It's February, so it must be grey. But not in New Zealand. The days are long, the skies clear and the sun hot. The menu is simple: a couple of tins of easy-open sardines, two-day-old bread, scroggin - the staple of New Zealand trampers - and a flask of water.
The bread is two days old because it's taken that long to get to the picnic spot. The sardines have to be easy-open as tin openers are an unnecessary hindrance, and they must be packed in olive oil - vegetable oil will not do.
We're on the Banks Peninsula of New Zealand's South Island, east of that oh-so-English city Christchurch, and named after Joseph Banks, a naturalist who was on board Cook's first 18th-century flurry around the South Pacific.
A group of enterprising farmers has opened up a private walkway around part of the peninsula with bunkhouses at each stop. It's civilised: guaranteed bed, hot showers, even flush loos.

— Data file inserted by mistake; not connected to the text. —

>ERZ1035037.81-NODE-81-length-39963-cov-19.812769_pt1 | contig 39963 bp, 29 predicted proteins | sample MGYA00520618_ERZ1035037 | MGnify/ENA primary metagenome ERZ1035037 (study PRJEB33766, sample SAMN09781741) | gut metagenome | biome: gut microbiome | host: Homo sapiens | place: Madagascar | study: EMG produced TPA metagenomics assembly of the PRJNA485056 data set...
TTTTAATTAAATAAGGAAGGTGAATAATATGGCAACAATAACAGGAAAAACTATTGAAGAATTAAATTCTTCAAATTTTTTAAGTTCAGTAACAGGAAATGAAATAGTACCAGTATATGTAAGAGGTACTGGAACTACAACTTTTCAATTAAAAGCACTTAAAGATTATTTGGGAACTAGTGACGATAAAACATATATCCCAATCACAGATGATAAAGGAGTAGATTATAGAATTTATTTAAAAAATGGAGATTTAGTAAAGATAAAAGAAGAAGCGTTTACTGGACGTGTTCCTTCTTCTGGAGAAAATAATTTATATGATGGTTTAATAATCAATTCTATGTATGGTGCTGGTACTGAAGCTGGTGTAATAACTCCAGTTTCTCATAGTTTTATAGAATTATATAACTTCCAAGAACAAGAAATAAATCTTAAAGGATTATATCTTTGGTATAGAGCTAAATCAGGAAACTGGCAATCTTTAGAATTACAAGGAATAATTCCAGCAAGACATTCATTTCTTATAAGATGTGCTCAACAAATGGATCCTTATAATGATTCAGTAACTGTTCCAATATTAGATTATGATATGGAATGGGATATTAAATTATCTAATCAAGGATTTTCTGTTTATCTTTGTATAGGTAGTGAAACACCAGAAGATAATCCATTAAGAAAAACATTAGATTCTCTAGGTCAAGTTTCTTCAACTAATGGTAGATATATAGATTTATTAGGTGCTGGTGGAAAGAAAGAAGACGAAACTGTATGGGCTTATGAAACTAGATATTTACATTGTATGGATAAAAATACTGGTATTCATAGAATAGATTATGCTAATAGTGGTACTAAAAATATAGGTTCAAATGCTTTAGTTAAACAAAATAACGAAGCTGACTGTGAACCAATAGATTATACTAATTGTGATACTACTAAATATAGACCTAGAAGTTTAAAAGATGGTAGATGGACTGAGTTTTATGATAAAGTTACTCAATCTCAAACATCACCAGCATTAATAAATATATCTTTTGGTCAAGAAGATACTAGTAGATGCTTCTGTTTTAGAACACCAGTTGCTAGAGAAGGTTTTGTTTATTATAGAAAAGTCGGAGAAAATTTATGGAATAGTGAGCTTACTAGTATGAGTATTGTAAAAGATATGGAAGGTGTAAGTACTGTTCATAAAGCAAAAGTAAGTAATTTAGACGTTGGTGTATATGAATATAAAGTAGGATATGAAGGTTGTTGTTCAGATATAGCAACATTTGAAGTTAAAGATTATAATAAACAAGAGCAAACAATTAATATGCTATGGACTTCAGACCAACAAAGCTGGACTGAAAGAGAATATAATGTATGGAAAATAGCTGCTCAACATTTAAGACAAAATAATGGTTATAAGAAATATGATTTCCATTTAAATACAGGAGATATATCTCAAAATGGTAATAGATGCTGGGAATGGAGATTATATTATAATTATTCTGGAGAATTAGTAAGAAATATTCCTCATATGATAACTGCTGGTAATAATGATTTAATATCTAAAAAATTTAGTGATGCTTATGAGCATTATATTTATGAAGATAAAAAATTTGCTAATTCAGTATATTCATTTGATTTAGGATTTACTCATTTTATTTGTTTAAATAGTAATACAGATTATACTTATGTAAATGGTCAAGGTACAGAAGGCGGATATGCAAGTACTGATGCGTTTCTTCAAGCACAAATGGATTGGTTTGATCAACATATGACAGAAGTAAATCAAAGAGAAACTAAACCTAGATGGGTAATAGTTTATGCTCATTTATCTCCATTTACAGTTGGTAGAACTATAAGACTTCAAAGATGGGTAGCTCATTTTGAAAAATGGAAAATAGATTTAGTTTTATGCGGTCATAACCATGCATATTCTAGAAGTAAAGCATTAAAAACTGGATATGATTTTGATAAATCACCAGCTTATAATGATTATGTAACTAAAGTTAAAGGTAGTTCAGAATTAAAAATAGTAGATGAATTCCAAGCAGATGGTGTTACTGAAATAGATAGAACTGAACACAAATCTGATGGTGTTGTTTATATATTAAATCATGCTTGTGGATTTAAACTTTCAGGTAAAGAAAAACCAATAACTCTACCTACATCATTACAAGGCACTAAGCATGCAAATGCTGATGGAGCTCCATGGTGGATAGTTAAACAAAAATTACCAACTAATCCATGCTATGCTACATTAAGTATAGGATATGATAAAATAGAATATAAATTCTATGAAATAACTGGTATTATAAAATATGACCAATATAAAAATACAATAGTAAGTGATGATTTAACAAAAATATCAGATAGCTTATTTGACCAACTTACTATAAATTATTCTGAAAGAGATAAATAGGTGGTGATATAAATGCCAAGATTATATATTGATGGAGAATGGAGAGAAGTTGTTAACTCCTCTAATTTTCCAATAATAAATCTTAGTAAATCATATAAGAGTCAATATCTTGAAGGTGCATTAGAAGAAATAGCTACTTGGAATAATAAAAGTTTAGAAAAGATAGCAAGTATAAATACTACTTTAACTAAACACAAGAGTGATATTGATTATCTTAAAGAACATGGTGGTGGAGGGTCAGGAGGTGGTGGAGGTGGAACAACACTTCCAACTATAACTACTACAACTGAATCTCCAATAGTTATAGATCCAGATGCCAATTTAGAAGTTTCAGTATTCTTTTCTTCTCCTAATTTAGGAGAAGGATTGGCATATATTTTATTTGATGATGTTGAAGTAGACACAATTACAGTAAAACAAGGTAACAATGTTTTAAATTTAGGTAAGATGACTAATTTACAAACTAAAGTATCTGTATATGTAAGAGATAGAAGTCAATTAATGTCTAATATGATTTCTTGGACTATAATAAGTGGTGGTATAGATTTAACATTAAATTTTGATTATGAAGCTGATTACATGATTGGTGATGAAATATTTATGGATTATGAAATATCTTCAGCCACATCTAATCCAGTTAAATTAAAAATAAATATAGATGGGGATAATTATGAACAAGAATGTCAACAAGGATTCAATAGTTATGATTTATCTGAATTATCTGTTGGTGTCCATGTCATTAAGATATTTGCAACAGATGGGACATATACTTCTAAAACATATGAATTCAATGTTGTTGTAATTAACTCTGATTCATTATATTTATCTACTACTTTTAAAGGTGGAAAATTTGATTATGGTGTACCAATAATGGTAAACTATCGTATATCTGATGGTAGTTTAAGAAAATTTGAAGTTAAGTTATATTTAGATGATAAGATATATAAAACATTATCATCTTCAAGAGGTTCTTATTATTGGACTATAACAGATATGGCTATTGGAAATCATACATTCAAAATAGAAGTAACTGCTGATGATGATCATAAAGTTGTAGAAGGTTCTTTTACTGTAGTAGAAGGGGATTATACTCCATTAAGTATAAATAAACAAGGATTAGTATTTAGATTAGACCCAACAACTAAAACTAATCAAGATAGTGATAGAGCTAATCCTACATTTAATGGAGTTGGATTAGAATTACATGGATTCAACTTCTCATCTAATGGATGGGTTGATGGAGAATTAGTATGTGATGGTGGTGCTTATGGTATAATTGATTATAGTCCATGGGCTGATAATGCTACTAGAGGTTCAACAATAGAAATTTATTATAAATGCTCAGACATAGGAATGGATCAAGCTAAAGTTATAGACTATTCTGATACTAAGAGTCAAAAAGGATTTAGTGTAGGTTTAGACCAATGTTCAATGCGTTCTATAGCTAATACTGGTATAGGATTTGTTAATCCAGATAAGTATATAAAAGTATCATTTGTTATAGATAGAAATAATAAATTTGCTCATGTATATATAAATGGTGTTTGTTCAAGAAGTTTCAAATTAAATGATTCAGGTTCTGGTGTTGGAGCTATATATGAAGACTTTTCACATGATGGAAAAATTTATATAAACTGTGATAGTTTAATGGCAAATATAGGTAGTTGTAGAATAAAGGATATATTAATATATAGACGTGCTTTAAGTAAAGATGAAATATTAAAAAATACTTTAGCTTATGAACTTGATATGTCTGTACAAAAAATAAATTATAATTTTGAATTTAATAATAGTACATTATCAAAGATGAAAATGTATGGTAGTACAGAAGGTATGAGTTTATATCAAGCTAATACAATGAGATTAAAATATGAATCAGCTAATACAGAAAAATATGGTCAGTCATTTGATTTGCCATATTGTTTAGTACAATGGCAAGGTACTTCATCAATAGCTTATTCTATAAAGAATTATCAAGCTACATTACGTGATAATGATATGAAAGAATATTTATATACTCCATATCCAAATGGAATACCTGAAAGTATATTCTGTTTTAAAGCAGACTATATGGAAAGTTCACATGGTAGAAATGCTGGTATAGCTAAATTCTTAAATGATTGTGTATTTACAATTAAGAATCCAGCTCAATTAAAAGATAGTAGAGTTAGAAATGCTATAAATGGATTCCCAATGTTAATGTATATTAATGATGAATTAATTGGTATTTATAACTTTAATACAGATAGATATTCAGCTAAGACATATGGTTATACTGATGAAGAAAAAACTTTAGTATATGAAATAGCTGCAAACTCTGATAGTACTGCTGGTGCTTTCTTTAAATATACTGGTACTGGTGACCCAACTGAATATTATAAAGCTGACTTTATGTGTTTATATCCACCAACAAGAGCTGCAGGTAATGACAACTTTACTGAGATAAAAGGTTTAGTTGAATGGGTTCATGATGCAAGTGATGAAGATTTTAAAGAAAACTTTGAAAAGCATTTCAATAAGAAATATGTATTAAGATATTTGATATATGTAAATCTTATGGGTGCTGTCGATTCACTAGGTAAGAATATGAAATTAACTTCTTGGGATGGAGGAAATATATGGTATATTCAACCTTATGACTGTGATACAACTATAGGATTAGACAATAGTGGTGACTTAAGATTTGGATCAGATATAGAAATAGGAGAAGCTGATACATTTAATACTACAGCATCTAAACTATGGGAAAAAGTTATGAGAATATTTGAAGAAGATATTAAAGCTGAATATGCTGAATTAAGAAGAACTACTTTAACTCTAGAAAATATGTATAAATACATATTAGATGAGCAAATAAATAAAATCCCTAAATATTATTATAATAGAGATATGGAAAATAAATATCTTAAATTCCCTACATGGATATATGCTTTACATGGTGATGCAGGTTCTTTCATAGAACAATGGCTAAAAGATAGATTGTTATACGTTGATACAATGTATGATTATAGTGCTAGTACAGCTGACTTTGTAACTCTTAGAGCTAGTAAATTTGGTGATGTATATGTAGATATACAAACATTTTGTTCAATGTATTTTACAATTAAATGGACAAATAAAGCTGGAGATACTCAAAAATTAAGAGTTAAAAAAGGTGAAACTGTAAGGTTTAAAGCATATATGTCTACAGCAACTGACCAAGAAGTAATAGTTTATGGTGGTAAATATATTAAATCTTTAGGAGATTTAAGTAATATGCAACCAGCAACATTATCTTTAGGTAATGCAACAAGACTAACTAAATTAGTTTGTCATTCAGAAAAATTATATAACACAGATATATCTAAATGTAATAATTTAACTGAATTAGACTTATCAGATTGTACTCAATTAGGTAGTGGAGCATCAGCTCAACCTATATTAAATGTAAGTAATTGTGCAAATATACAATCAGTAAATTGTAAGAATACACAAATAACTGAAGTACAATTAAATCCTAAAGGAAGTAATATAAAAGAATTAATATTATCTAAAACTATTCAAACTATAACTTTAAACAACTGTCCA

On day two, there's the chance to look at sea lions living en famille. You know you've got to the spot when you peep over a cliff and a wave of sea lion shit odour slams your nostrils. It's not the best start to a lunchtime picnic, but the sourness fades.
You settle down and watch. Graceful in water, lumbering on land, the lions moan, groan, sleep, fart, fight and have sex. It's all a little voyeuristic.
As the smell eases, you dig the bread out of your backpack and dip it into the sardines.
To finish, a slug of water and a handful of scroggin. (Recipe: mixture of nuts, raisins, seeds, whatever. Chances are Hillary ate it at the top of Everest.) Have seconds at that night's stop while you wait for a tiny, shy, yellow-eyed penguin. To see one is a rare treat.
Jill Craven is chief sub-editor of 'TES Friday'